The Knights watched as the raiders passed into the blackness and jumped at the screams of violent, bloody mayhem echoed back towards them. The few who could, moved towards the fortress, ready as they could be to deal with what laid ahead.
They could hear the battle was done, and the only sounds were of gasping and gurgling - but they didn’t last long either.
They paused as blood-soaked knight approached. She was coated from head to boot in viscera and blood, her posture being the only way to truly recognise her.
She raises a closed fist to the bloodied crest of her armour, wiping away what she could, to which her comrades promptly reply to.
Her name was Knight Captain Ferecil. She was alone having lost her battalion in a battle to the west.
From that turn on, she marched into battle with a curved blade forged in the depths of the Fortress and carried a rage that would punish her enemies for the loss she had endured.
Kaitlelind’s hand on the door was met by another. A small hand, younger than her own, belonged to Jovak.
“Don’t go, Kaitelind,” Jovak was shaking. If Kaitelind could not see the tremors of fear that increased with each of his breaths, she could feel it in his touch.
“I must. They only want one of us. You must stay here with the young ones,” Kaitelind attempted a brave smile, “You’ll be the old man now… and you will need to make sure they stay safe. They have so much life to live,” the small humor in calling the youth of less than seventeen winters ‘old man’ was lost in the gravity of the moment.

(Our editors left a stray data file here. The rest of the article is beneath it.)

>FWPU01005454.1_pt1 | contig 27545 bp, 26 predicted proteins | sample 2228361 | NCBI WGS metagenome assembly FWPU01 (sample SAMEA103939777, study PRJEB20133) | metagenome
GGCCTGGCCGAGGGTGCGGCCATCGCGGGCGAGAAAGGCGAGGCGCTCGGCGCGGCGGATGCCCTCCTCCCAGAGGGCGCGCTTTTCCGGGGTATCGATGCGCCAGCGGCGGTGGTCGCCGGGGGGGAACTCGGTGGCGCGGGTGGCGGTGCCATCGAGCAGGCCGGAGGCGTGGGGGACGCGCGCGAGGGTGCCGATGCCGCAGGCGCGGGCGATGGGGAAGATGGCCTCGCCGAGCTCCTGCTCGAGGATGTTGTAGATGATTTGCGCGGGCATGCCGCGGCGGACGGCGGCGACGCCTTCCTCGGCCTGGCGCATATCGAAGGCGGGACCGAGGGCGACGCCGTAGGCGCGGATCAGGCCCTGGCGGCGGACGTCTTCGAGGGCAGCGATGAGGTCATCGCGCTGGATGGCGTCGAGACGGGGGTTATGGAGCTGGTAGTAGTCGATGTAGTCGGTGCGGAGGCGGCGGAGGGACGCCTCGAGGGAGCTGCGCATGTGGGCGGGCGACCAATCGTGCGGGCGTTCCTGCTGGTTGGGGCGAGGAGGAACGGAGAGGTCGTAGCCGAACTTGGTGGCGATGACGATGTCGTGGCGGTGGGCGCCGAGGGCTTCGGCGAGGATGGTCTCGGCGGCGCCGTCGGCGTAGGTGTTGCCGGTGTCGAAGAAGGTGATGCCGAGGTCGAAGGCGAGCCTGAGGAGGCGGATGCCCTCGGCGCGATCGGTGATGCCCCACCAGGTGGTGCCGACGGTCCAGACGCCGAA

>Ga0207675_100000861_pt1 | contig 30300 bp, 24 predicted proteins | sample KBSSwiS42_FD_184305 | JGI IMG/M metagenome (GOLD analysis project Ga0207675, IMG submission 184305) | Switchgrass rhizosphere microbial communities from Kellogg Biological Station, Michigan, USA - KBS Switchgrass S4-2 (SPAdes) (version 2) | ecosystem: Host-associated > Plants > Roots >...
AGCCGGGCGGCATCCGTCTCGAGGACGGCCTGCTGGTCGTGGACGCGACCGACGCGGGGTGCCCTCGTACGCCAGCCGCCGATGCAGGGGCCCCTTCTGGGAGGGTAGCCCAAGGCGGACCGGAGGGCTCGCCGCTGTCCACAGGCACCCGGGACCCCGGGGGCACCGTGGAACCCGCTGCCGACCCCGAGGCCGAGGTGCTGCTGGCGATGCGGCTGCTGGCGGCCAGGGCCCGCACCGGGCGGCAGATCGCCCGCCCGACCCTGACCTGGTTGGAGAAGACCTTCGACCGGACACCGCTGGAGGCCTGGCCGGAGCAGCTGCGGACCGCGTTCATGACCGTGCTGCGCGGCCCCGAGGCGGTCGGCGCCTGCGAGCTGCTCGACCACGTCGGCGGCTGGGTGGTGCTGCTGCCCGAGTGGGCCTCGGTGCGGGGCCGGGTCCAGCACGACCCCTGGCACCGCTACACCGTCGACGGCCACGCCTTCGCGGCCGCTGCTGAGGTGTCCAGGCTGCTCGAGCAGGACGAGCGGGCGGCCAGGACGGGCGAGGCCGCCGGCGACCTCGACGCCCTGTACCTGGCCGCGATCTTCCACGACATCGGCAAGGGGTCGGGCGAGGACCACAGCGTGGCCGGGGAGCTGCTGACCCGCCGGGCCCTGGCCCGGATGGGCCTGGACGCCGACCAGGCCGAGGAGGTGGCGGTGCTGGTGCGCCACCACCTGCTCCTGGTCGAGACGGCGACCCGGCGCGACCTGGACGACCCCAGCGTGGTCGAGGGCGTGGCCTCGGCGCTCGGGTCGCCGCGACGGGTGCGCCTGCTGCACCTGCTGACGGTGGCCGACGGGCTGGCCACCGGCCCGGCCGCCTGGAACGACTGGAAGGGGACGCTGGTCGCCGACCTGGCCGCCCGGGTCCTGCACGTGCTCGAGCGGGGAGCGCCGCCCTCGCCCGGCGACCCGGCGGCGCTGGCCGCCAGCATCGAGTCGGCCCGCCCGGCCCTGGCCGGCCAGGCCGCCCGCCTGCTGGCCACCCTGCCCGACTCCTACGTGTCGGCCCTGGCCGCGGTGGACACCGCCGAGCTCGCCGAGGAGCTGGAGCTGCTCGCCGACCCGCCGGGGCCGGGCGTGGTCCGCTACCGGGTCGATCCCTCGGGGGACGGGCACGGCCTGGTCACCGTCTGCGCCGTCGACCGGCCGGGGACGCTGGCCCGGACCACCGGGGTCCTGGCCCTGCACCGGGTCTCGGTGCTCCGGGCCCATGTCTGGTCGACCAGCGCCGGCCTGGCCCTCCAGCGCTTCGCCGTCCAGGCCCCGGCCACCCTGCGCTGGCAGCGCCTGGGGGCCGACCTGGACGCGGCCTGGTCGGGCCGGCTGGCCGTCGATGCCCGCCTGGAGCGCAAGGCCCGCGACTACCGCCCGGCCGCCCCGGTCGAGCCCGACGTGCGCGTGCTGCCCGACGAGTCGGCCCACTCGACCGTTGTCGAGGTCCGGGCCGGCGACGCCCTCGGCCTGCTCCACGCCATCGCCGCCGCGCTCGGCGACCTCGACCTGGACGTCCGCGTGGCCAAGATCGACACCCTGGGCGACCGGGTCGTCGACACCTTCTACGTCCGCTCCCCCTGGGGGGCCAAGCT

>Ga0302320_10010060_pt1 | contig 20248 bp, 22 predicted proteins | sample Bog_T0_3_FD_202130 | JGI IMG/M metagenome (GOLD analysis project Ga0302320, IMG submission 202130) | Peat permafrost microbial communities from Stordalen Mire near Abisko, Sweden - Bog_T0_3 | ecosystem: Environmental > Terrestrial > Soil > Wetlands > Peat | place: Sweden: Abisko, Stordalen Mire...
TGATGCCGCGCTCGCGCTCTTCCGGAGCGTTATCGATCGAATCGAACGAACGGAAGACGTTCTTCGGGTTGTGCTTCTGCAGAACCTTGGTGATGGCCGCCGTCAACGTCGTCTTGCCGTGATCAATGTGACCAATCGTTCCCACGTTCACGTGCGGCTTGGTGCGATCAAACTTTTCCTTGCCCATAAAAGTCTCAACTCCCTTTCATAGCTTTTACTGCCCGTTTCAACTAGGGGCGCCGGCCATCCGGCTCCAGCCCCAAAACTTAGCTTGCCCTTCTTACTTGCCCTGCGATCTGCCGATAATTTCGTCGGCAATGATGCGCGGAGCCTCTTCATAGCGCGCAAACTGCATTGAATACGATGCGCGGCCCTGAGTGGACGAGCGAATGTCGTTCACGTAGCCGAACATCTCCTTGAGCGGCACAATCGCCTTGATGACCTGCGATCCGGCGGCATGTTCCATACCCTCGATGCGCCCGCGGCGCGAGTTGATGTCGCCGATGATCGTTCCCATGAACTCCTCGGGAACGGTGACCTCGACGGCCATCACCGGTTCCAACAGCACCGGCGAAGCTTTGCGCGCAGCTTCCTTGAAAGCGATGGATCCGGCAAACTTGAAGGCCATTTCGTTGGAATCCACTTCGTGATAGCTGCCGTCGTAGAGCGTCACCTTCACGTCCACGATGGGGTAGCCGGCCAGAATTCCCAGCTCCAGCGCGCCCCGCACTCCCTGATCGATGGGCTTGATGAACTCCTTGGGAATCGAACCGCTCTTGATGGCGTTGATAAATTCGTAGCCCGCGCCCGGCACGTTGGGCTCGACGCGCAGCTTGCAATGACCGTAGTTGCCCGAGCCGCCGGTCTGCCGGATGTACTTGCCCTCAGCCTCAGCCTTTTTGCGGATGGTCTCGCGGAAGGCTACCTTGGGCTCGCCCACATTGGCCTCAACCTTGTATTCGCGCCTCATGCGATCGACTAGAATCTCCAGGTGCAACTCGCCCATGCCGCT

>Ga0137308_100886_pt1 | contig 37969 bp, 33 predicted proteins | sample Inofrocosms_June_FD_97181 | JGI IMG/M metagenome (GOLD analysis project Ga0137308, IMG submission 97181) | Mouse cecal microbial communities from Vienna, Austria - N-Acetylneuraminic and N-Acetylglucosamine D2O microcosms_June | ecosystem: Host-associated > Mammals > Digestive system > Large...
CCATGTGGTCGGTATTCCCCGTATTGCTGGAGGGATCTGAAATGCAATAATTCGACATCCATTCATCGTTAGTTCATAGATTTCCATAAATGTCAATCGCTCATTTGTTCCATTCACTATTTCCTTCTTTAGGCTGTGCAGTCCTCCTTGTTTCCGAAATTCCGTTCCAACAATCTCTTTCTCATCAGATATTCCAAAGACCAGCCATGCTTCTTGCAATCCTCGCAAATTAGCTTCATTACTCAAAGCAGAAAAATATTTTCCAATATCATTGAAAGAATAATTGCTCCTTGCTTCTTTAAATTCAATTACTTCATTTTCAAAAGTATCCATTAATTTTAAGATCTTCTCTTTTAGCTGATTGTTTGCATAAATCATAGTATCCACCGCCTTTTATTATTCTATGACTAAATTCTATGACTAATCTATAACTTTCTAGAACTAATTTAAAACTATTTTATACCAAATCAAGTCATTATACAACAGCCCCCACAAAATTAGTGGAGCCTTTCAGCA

Outside the door men grew impatient. Their unintelligible calls and hoots were clear in their unnerving intent; even when those inside the Temple could not make out the words behind them.
Kaitelind stiffened her spine, lifted her chin to cast gaze beyond Jovak and to the huddled mass of children in the corner farthest from the door of the single room temple, “You will be safe when I go with them. They promised.”
Jovak shook his head, desperation in every word, “We have heard what these barbarians are like! We cannot trust…”
“I won’t give them a reason to burn the Temple,” Kaitelind interrupted. Her resolute tone softened as she looked back into the fear laden eyes of Jovak, “Now… please. Step aside. You have children to tend to.”
Jovak’s head hung love in defeat. His hands dropping uselessly to his side as he turned away from the door and toward the children. Kaitelind grasped both sides of his head to hold him still before he could fully step away and pressed a kiss against his forehead.
“Stay safe, little brother,” She released his head and wrapped her arms around him in an awkward, but lovingly firm hug, “Raise them with the same love…” sudden tears choked off her words and she released her young brother, pushing away to create a small distance at the same time.